Considering the consistency of the Super Falcons in emerging victorious over the years on the African female football scene, players and officials of the team certainly deserve a much better treatment. It doesn’t really speak well of us as a nation to send athletes to a major sporting event without making adequate preparation for the payment of their entitlements.
According to an unconfirmed report, the defeated Camerounian team was promised 22 million CFA (N20 million), to win the trophy. On the contrary, our players were promised nothing while their legitimate allowances for taking part in the competition are yet to be paid. How else can a nation mock her heroes/heroines?
For the record, the Falcons ought to be paid $3,000 each for every win secured in the group stage of the tournament while semi-final and final triumphs were to earn them $4,000 and $5,000 per player respectively. This implies that each of the players is being owed $16,500, since they won two of the three group fixtures ($6,000) and drew the remaining one ($1,500). Similarly, the players are yet to receive winning bonuses for the two qualifiers against Senegal, as well as camp allowances for the tournament. The coaches of the team are equally being owed their monthly salaries and camp allowances as well as match bonuses since March.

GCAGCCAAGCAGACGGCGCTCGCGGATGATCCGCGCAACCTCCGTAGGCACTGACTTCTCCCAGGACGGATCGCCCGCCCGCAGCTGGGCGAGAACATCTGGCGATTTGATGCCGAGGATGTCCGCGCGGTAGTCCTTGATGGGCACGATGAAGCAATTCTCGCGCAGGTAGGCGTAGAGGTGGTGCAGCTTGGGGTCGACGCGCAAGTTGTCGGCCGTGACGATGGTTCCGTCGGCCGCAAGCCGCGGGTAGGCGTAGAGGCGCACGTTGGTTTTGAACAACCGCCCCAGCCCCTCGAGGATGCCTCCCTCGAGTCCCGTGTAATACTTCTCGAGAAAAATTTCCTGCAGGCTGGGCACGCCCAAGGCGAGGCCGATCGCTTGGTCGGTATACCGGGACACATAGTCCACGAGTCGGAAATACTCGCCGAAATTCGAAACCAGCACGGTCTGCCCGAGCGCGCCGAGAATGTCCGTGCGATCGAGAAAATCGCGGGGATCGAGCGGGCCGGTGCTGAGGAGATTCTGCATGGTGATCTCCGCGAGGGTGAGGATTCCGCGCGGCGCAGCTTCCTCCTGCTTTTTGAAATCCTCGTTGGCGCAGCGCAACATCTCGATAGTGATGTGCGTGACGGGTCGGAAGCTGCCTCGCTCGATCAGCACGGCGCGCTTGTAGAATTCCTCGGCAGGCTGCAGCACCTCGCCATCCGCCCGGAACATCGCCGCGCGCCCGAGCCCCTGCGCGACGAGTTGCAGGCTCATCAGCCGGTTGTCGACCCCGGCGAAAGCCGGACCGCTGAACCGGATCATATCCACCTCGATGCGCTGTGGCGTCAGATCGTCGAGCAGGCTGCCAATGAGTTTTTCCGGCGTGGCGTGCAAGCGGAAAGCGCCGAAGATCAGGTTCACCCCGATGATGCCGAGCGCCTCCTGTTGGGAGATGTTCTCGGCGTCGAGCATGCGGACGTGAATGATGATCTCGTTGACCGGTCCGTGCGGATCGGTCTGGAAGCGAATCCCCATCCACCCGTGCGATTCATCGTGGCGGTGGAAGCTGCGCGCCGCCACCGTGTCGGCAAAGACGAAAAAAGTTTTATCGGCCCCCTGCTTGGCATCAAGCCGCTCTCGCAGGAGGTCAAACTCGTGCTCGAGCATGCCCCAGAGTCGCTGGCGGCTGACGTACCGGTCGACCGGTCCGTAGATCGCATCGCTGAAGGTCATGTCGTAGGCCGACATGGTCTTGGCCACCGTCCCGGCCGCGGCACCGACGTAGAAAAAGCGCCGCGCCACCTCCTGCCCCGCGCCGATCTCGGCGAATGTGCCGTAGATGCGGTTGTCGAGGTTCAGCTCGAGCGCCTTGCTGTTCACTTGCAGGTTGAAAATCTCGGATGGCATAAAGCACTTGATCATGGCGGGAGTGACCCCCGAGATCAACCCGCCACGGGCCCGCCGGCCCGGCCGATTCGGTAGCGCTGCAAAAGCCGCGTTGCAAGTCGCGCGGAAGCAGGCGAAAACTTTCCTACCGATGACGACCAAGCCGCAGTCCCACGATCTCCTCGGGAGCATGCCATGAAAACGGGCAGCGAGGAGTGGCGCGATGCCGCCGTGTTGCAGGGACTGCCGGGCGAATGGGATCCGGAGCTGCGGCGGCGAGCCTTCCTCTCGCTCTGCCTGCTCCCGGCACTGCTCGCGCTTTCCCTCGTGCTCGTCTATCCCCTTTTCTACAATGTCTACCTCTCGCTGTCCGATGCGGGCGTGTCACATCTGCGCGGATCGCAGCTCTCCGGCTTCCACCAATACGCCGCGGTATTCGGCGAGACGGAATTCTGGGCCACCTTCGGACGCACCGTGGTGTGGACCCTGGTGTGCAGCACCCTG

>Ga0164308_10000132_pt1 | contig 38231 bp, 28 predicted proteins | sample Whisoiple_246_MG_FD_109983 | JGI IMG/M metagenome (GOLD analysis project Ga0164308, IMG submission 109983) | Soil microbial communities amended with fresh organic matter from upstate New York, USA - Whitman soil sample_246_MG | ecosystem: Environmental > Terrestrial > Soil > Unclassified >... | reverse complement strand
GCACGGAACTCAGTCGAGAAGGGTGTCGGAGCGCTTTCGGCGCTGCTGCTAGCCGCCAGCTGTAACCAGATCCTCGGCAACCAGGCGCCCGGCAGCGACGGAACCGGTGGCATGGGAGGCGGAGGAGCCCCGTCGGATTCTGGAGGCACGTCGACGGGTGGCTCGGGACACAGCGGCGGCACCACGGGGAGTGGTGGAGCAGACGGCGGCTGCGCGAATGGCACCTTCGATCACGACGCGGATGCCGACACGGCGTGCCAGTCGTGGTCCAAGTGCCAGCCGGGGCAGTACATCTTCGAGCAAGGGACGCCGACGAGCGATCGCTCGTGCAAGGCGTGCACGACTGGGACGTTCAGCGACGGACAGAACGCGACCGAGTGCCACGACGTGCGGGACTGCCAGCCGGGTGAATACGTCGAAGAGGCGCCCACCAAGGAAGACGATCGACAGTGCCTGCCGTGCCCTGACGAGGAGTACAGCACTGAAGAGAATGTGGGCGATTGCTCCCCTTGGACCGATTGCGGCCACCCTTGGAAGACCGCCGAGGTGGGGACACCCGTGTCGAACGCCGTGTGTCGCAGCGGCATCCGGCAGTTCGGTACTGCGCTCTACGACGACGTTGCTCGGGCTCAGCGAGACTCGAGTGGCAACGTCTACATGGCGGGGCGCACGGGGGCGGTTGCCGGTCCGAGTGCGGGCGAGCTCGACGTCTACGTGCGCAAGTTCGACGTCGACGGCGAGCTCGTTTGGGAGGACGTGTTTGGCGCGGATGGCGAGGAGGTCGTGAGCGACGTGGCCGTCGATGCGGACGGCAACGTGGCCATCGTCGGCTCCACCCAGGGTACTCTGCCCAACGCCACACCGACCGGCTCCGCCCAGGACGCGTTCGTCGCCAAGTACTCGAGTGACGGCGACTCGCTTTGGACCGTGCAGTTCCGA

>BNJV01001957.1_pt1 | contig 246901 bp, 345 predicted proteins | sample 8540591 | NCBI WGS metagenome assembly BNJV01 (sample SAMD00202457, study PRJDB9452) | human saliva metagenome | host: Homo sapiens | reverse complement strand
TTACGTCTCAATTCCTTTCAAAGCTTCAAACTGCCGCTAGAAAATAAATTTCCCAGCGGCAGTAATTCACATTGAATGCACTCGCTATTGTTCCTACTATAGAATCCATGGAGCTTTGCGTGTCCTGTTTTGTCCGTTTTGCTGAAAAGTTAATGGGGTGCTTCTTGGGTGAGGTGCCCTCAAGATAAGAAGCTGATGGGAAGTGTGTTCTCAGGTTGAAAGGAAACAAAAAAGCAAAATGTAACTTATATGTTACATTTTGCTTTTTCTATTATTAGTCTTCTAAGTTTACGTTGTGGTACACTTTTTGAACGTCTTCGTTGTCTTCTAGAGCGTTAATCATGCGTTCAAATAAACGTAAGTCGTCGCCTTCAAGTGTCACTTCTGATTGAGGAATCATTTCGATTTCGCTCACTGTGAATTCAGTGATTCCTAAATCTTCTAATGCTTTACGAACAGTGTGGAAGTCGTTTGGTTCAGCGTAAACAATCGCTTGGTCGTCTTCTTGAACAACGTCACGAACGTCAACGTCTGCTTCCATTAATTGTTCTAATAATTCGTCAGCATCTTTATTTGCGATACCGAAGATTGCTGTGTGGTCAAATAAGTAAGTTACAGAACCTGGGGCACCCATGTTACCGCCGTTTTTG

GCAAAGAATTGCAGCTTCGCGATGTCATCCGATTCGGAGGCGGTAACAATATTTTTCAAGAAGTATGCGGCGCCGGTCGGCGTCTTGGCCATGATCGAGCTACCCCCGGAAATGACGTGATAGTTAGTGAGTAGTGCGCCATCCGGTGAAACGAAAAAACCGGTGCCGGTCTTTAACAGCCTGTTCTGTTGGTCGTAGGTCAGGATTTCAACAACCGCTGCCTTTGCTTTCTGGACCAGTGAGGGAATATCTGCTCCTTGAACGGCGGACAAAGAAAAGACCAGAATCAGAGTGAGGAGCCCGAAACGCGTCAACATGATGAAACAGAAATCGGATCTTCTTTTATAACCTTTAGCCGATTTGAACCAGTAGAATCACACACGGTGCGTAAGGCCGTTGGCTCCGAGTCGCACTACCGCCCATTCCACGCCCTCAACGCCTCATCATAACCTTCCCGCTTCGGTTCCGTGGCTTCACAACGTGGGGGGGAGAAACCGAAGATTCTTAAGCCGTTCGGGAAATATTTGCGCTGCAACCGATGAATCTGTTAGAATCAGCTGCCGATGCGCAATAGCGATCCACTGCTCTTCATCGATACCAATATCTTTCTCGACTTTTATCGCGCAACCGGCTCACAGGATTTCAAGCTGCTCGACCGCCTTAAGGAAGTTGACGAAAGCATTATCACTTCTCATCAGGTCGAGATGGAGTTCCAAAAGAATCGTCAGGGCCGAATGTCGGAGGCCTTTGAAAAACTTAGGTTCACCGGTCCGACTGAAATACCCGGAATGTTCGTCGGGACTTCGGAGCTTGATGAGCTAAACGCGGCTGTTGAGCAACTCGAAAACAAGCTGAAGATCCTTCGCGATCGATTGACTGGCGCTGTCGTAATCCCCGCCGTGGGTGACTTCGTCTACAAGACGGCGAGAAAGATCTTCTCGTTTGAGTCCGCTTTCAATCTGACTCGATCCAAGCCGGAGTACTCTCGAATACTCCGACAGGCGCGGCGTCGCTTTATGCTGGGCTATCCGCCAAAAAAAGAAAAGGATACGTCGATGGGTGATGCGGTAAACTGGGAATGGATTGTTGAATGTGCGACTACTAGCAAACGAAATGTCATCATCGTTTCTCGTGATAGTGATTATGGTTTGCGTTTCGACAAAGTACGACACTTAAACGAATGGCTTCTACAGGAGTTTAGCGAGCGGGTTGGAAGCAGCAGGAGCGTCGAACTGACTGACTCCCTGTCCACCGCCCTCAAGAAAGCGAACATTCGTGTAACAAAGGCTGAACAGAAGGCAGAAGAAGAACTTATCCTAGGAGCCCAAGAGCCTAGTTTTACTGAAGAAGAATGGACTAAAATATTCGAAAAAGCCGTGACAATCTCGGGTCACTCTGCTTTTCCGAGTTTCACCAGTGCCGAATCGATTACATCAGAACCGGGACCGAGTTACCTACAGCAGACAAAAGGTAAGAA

Presently, reports have it that the players are poised for a major confrontation with officials of the nation’s football federation.
Sadly, a few of them who ply their soccer trade abroad ought to have returned to their respective bases. But they are hanging around due to the whole issue of nonpayment of their outstanding entitlements.
In as much as it remains a rare honour for anyone to represent the nation in any capacity, it is, however, important to stress that it is the responsibility of the nation to take adequate care of her athletes. The issue of shoddy treatment of our sports men and women has become a nasty reoccurrence that must be tackled once and for all.
It doesn’t really speak well of our pedigree as a leading African nation to continue to indulge in such messy business. If pubic officials are not denied their estacodes while of foreign duties, it is only normal that athletes who bare all the odds to fly high our national flag at major sporting events should be treated fairly.
The NFF, in particular, needs to come up with creative strategies that would ensure that all the national teams are effectively taken care of. There is hardly any time in recent era that the NFF did not have issues with the payment of coaches and players across all strata of the national teams. The pedigree of the Falcons as a winning brand should be effectively harnessed to rake up good sponsorship deals for the team. There are so many local and international corporate organisations, especially with gender related products and services that would be willing to leverage on the Falcons success. All the NFF needs to do is to be better organized, transparent and pro active.
Going cup in hands, all the time, to beg for fund each time our national teams are on assignment is, to say the least, unprofessional and demeaning. The NFF must stop it!

Ogunbiyi is of the Ministry of Information and Strategy, Alausa, Ikeja.